The planning phase for the parks begins next week. A public meeting is planned October 30 at Bushwick Inlet Park at 6 pm to solicit ideas and community feedback. Current plans for Box Street Park call for a multipurpose field, a shaded picnic terrace and a launching pad for kayaks on Newtown Creek. Newtown Barge Park would expand beyond an existing playground at the site to include a picnic area and more recreational space. The parks are slated to open in 2016.
The restored Lakeside Center in Prospect Park opened earlier this year, but two forthcoming indoor-outdoor skating rinks (which will double as a roller rink and children’s water park in summer) are still under construction. The New York Time’s architectural critic Michael Kimmelman toured the site, set to open in December, and found that the contemporary design by architects Tod Williams and Billie Tsien fits well into Olmstead and Vaux’s 19th-century pastoral masterpiece.
The two pavilions, totaling 30,000 square feet, are clad in rough green granite, and nestled unobtrusively into the hilly site. The underside of the canopy of the hockey rink is painted blue with silver curlicues like skate marks on the ice. The building defers to the “scenic beauty of the site,” and is green in other ways too, including a green roof and low energy consumption, according to the designers’ own website.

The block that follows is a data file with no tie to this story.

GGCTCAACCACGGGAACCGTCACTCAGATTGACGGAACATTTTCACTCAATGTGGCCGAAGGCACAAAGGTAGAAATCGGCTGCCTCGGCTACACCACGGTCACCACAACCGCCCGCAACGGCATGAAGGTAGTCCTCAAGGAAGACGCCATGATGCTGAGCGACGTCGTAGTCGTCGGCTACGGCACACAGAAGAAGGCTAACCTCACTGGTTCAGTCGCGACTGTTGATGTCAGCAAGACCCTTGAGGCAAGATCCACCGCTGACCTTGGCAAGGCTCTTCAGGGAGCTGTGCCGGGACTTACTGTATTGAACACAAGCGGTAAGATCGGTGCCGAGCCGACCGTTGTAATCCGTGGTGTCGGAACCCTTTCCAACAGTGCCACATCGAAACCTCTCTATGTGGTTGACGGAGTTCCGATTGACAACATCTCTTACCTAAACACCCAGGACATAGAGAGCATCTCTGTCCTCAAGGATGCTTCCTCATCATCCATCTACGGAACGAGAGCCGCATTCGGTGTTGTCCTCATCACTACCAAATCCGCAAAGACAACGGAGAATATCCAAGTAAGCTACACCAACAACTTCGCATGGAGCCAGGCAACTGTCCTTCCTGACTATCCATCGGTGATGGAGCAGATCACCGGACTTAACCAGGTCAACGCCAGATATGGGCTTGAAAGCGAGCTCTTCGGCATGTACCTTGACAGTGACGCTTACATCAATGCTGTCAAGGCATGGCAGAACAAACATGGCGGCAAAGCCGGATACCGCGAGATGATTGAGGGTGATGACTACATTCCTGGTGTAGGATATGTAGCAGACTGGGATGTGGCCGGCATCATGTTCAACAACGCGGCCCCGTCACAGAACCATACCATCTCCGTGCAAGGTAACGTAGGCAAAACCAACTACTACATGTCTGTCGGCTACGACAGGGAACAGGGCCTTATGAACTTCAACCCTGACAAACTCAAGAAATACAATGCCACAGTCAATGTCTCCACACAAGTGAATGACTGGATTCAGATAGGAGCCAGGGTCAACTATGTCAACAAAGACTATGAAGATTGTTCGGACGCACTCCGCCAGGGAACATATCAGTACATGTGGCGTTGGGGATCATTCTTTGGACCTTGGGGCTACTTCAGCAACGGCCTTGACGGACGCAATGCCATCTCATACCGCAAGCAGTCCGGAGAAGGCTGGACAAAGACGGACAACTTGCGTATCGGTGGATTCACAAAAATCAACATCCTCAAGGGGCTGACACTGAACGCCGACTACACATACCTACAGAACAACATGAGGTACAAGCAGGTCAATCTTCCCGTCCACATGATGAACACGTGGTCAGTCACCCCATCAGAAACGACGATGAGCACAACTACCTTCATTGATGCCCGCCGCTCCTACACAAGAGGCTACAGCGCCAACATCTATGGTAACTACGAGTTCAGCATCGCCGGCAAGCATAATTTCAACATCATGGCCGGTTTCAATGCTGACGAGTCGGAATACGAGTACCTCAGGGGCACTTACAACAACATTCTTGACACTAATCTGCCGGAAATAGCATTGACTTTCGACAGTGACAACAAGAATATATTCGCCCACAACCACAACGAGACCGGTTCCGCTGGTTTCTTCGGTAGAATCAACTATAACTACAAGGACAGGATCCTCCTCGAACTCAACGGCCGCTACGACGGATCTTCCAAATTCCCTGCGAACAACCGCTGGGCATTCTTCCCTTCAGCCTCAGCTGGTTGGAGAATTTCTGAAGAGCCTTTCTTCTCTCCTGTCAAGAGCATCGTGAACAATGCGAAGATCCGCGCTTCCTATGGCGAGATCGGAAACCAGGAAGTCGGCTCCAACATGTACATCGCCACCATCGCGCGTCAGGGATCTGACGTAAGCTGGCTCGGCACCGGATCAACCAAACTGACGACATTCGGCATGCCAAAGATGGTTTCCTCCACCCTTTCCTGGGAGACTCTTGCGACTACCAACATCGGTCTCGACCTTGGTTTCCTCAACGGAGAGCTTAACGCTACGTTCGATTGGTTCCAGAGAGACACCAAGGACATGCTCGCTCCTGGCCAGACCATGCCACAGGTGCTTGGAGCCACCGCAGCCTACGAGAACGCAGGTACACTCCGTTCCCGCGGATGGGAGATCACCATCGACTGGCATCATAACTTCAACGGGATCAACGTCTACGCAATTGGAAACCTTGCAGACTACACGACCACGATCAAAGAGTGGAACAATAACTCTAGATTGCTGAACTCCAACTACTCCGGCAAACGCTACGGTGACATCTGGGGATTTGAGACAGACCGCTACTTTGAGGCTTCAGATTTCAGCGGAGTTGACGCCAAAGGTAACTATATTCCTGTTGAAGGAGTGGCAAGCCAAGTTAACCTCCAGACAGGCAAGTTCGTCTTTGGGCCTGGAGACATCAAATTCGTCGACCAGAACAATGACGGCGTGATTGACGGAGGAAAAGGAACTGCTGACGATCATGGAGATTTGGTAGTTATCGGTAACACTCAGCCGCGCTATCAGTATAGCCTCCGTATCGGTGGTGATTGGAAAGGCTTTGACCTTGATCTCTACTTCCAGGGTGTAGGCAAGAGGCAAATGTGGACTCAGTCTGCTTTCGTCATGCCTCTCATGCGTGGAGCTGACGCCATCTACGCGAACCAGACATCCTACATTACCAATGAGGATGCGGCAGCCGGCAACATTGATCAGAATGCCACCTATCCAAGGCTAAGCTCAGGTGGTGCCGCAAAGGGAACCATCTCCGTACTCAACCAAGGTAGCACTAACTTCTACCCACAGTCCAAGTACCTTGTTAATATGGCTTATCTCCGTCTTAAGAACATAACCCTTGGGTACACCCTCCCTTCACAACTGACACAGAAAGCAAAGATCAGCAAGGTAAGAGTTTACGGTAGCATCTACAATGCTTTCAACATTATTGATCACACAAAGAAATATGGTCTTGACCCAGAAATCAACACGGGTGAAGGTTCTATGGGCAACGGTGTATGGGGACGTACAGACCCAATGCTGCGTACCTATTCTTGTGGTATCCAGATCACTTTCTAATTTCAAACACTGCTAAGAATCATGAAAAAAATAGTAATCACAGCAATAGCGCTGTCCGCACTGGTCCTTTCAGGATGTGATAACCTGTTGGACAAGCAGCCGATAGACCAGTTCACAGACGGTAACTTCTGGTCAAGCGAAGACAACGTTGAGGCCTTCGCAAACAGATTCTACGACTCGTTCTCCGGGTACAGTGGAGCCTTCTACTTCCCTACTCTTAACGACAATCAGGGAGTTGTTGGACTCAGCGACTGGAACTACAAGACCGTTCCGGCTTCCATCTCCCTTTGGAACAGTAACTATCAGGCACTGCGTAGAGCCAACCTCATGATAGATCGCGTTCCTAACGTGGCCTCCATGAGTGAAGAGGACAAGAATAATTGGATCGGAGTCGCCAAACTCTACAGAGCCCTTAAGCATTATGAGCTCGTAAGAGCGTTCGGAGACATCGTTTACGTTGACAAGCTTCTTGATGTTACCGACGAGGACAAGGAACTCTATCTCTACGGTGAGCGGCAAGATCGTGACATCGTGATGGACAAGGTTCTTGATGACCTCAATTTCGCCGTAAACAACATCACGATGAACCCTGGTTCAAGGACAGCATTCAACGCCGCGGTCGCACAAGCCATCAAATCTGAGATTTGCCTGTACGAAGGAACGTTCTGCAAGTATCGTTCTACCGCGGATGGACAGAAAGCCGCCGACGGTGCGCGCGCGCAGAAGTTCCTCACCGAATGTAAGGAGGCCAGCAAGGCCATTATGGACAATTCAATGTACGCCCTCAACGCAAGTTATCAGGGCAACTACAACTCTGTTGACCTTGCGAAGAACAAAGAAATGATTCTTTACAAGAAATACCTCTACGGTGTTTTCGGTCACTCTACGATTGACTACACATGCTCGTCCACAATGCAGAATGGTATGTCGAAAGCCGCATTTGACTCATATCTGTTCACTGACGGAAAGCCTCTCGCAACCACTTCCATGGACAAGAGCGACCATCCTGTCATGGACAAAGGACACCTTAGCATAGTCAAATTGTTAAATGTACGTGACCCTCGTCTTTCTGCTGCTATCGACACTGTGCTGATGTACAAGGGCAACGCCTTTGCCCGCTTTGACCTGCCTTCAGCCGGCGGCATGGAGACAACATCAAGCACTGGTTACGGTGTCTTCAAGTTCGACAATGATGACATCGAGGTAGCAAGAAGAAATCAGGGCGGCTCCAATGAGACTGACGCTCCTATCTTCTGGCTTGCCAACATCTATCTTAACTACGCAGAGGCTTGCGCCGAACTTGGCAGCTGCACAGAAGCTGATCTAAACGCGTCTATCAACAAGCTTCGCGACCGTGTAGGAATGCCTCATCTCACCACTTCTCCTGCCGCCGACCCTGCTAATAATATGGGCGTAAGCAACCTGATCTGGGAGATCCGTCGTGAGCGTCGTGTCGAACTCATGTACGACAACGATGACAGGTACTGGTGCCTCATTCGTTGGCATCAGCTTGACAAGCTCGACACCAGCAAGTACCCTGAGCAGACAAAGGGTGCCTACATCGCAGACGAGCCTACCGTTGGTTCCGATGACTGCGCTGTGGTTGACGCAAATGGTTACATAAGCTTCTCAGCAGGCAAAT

Here, the architecture and landscape conspire to direct views mostly inward, back onto the park in its diversity. During the 19th century, Olmstead and Vaux gave Brooklyn a verdant open space to escape the hurly-burly and enjoy the scenery. In the 20th century, Moses added roads and recreation, peace and quiet be damned. Lakeside updates recreation for a new century. But it also recovers the tranquillity and natural wonder that are the first glory of this urban masterpiece.
Click through to the jump to see a rendering of the building exterior via builder Sciame. (more…)
Phase I of Bushwick Inlet Park officially opened yesterday and outgoing Brooklyn Borough President Marty Markowitz was on hand to cut the ribbon. The soccer field, above, has been open for a while, but now the award-winning community facility building with a green roof, a new playground, and access to the waterfront are open. The green space, which was expected to open in March, is a slice of the 28-acre park promised in exchange for the 2005 Williamsburg rezoning. Click through to the jump to see a photo from yesterday’s ceremony.